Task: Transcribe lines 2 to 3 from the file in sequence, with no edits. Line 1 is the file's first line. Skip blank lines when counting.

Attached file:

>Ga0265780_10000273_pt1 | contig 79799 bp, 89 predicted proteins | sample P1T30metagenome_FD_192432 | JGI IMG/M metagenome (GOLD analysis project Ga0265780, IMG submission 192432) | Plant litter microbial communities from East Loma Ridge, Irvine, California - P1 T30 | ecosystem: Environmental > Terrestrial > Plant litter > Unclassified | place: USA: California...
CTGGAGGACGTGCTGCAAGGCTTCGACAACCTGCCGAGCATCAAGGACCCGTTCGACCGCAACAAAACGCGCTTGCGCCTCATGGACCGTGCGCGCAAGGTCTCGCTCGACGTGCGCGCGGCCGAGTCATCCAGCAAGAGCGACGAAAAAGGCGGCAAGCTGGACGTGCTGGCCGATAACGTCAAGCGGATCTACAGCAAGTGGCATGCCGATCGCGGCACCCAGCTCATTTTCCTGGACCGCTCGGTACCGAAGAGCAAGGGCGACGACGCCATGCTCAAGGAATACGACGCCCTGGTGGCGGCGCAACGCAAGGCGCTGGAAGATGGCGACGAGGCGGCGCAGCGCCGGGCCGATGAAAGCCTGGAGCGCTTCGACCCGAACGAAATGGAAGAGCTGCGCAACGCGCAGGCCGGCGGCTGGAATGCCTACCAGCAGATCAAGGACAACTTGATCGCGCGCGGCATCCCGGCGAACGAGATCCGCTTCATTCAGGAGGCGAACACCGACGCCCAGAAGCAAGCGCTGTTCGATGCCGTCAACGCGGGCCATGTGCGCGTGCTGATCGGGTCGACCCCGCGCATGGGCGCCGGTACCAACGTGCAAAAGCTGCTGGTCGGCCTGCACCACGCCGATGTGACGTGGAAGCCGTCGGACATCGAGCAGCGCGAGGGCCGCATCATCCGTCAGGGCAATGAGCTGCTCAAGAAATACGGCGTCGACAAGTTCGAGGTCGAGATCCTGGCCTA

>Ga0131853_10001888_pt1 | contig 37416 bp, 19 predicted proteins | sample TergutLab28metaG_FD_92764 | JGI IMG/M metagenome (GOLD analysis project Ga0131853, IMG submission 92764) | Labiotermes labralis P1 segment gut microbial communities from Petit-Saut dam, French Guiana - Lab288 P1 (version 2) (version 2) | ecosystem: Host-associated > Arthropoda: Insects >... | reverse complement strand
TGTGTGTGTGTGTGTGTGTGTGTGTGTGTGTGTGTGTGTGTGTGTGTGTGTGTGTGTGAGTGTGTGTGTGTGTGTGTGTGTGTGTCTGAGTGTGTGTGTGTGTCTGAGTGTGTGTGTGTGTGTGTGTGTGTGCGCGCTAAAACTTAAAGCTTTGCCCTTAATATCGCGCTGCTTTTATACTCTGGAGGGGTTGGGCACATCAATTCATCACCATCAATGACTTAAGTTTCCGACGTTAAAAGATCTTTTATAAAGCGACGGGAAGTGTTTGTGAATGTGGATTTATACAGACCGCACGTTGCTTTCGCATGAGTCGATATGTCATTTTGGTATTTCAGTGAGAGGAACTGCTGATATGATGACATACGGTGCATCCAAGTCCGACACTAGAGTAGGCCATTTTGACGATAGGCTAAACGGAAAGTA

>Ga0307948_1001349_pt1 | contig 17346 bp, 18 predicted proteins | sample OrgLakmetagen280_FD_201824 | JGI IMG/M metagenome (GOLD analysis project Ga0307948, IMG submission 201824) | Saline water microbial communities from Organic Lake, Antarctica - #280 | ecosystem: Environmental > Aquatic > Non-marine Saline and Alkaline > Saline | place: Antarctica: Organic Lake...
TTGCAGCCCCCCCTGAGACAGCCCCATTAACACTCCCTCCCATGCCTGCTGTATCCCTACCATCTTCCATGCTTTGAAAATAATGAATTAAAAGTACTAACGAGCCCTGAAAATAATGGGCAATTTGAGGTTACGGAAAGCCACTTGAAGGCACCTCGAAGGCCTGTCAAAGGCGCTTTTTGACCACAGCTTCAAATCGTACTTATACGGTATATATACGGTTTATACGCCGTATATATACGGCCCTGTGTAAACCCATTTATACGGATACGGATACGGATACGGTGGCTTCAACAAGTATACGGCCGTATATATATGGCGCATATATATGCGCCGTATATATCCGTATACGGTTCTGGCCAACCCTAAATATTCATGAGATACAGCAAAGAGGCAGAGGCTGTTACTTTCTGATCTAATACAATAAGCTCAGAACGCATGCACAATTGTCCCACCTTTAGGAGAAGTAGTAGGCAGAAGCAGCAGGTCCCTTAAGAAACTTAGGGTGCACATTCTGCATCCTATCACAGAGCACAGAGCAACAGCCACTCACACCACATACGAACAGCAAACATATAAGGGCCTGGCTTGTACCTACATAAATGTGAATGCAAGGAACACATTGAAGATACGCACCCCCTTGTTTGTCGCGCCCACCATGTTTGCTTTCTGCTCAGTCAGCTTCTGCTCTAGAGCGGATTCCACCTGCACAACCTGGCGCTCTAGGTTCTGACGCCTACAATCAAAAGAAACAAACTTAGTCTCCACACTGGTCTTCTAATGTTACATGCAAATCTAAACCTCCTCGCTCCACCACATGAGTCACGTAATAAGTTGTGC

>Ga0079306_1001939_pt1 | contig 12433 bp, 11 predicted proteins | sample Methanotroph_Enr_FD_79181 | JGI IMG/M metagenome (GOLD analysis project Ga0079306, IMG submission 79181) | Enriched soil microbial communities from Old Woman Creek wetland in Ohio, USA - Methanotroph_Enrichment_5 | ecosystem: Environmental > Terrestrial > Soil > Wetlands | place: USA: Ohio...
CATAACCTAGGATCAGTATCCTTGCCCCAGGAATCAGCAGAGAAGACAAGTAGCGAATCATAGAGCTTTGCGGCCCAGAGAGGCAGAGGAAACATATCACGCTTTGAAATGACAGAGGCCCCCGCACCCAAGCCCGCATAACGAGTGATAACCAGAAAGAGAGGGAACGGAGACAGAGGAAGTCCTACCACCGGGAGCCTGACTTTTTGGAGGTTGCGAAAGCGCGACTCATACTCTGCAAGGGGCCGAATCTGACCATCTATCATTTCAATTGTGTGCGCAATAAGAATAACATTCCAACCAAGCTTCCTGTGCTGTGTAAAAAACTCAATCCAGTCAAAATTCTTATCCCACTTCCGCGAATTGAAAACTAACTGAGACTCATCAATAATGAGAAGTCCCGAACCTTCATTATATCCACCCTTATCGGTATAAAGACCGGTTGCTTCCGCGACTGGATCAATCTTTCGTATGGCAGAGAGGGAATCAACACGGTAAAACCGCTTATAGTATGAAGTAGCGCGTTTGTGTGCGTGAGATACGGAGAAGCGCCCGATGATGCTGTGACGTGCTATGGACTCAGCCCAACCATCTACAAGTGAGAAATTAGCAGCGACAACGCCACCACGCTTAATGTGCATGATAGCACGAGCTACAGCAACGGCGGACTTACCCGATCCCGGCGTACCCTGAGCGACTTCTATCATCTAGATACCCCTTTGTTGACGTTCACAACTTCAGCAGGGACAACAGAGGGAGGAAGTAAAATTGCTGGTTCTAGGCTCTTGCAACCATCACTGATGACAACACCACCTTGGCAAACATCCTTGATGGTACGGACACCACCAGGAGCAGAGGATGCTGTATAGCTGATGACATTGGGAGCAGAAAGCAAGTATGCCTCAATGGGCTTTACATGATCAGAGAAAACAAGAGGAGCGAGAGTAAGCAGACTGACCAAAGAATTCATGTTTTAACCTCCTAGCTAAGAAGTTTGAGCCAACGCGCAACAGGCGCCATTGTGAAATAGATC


CTGGAGGACGTGCTGCAAGGCTTCGACAACCTGCCGAGCATCAAGGACCCGTTCGACCGCAACAAAACGCGCTTGCGCCTCATGGACCGTGCGCGCAAGGTCTCGCTCGACGTGCGCGCGGCCGAGTCATCCAGCAAGAGCGACGAAAAAGGCGGCAAGCTGGACGTGCTGGCCGATAACGTCAAGCGGATCTACAGCAAGTGGCATGCCGATCGCGGCACCCAGCTCATTTTCCTGGACCGCTCGGTACCGAAGAGCAAGGGCGACGACGCCATGCTCAAGGAATACGACGCCCTGGTGGCGGCGCAACGCAAGGCGCTGGAAGATGGCGACGAGGCGGCGCAGCGCCGGGCCGATGAAAGCCTGGAGCGCTTCGACCCGAACGAAATGGAAGAGCTGCGCAACGCGCAGGCCGGCGGCTGGAATGCCTACCAGCAGATCAAGGACAACTTGATCGCGCGCGGCATCCCGGCGAACGAGATCCGCTTCATTCAGGAGGCGAACACCGACGCCCAGAAGCAAGCGCTGTTCGATGCCGTCAACGCGGGCCATGTGCGCGTGCTGATCGGGTCGACCCCGCGCATGGGCGCCGGTACCAACGTGCAAAAGCTGCTGGTCGGCCTGCACCACGCCGATGTGACGTGGAAGCCGTCGGACATCGAGCAGCGCGAGGGCCGCATCATCCGTCAGGGCAATGAGCTGCTCAAGAAATACGGCGTCGACAAGTTCGAGGTCGAGATCCTGGCCTA

>Ga0131853_10001888_pt1 | contig 37416 bp, 19 predicted proteins | sample TergutLab28metaG_FD_92764 | JGI IMG/M metagenome (GOLD analysis project Ga0131853, IMG submission 92764) | Labiotermes labralis P1 segment gut microbial communities from Petit-Saut dam, French Guiana - Lab288 P1 (version 2) (version 2) | ecosystem: Host-associated > Arthropoda: Insects >... | reverse complement strand